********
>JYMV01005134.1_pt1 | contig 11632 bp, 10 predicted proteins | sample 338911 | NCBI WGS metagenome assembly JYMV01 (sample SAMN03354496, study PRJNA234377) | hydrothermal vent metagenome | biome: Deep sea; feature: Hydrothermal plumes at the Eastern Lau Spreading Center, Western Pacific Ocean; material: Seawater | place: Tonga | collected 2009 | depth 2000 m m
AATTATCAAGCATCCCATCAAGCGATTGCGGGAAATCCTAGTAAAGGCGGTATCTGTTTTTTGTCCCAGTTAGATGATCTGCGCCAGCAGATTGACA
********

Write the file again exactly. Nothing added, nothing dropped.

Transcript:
>JYMV01005134.1_pt1 | contig 11632 bp, 10 predicted proteins | sample 338911 | NCBI WGS metagenome assembly JYMV01 (sample SAMN03354496, study PRJNA234377) | hydrothermal vent metagenome | biome: Deep sea; feature: Hydrothermal plumes at the Eastern Lau Spreading Center, Western Pacific Ocean; material: Seawater | place: Tonga | collected 2009 | depth 2000 m m
AATTATCAAGCATCCCATCAAGCGATTGCGGGAAATCCTAGTAAAGGCGGTATCTGTTTTTTGTCCCAGTTAGATGATCTGCGCCAGCAGATTGACA